,WA to drop GM veto, costs hit Marsh

Brad ThompsonThe West Australian
Kojonup farmer Steve Marsh has been ordered to pay costs of about $900,000.
Camera IconKojonup farmer Steve Marsh has been ordered to pay costs of about $900,000. Credit: Danella Bevis.

WA has moved a big step closer to giving up its power to veto the growing of genetically modified crops approved by Commonwealth regulators.

The issue was before State Parliament yesterday and the relevant laws could be repealed by the end of this week with the support of Liberal and National MPs.

Labor sources said the Genetically Modified Crops Free Areas Repeal Bill was unlikely to be referred to a committee despite the party’s opposition.

Passage of the legislation would make it much harder for Labor to deliver on its promise to put a stop to growing GM canola in WA if it wins power next March.

The repeal push from Agriculture Minister Ken Baston came just hours after Kojonup farmer Steve Marsh was ordered to pay legal costs estimated at about $900,000 in the wake of his failed GM contamination damages claim against neighbour Mike Baxter.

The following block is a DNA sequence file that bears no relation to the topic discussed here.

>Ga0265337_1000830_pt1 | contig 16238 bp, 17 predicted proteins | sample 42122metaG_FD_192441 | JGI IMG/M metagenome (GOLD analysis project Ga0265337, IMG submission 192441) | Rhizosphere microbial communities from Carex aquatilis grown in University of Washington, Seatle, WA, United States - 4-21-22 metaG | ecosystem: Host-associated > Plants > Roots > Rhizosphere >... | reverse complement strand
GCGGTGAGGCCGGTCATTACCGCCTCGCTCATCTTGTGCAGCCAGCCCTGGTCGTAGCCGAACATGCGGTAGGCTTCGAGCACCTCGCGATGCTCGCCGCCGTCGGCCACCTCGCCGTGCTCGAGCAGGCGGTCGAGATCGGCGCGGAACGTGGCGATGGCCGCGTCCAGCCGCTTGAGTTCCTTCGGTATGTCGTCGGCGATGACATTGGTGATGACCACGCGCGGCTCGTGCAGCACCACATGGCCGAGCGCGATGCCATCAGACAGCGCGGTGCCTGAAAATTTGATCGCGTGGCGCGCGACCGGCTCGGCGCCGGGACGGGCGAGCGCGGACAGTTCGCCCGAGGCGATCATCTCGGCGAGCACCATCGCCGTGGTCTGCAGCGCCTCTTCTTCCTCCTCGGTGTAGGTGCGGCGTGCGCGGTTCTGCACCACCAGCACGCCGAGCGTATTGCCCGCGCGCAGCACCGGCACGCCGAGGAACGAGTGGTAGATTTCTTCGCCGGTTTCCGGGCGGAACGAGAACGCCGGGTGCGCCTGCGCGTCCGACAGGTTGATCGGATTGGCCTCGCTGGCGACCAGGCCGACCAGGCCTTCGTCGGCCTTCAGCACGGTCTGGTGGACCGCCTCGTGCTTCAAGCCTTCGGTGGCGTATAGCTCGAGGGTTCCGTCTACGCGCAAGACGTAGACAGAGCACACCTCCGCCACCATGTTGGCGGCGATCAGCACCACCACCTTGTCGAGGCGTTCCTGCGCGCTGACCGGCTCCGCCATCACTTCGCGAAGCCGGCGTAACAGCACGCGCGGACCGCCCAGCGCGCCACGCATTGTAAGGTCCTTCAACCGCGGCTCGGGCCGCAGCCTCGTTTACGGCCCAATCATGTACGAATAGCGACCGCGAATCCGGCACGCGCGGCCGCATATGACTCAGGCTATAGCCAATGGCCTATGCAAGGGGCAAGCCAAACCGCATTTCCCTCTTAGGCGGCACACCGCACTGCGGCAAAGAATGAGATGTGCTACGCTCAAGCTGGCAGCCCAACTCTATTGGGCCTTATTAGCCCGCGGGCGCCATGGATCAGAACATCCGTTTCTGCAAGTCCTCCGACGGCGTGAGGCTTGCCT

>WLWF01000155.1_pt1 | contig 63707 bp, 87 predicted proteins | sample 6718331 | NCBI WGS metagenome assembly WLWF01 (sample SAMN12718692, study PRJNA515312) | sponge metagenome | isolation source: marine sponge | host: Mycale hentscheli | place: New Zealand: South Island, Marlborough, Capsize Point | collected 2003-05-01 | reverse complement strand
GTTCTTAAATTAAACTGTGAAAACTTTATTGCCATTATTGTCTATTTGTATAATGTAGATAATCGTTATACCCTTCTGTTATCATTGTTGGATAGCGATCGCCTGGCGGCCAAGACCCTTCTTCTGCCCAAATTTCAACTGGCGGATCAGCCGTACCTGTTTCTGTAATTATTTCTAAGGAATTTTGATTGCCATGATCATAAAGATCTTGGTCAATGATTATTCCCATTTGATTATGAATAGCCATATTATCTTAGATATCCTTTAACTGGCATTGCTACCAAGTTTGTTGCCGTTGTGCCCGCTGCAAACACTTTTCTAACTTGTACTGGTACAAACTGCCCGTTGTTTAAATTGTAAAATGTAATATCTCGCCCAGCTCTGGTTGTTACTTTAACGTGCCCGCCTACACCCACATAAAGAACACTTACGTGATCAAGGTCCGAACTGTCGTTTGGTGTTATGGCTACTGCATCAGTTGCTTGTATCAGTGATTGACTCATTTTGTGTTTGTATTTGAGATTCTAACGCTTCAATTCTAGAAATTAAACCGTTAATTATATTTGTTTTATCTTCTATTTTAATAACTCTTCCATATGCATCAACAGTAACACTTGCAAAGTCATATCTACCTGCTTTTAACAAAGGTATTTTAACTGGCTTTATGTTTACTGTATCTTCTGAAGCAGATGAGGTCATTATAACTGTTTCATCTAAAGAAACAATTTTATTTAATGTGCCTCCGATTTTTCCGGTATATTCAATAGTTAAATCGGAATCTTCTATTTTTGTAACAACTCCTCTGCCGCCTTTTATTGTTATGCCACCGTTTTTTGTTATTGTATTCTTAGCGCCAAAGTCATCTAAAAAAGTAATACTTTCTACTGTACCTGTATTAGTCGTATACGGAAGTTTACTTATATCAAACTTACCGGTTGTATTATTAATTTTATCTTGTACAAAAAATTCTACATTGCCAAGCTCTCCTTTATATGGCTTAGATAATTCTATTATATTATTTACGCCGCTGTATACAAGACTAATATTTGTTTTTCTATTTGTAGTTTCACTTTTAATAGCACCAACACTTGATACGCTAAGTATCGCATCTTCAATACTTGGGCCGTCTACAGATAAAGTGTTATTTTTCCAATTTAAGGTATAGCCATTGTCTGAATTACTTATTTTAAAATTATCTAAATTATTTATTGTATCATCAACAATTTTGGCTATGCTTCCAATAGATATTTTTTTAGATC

The WA Court of Appeal yesterday lifted a stay order on costs that stem from a five-year legal battle between the two farmers who grew up together in the small rural community.

Mr Marsh and his supporters have said he faces losing his farm after earlier court judgments left him exposed to the costs ruling.

He lost organic certification on his farm after the discovery of swathes of GM canola, which he said blew over the fence from Mr Baxter’s farm.

His claim for about $85,000 in damages was rejected by the Supreme Court and the Court of Appeal. An application to take the case to the High Court also failed. Supporters and anti-GM lobby groups said they had raised more than $1 million towards his legal costs.

Monsanto, which collects royalties from the sale of GM canola seed, indemnified Mr Baxter on his court costs.

Mr Marsh must now pay the legal costs incurred by Mr Baxter with the final figure to be decided by a Supreme Court registrar.

Network of Concerned Farmers spokeswoman Julie Newman said Mr Marsh and his wife Sue were too upset to attend court yesterday. She said they had been staying with her and feared being left bankrupt and without a farm.

Ms Newman said the Marshes felt let down by the State Government and the legal system.

Peak farm lobby groups, including WAFarmers and the Pastoralists and Graziers Association, support the use of GM technology and have lobbied hard for the repeal of WA’s GM laws.

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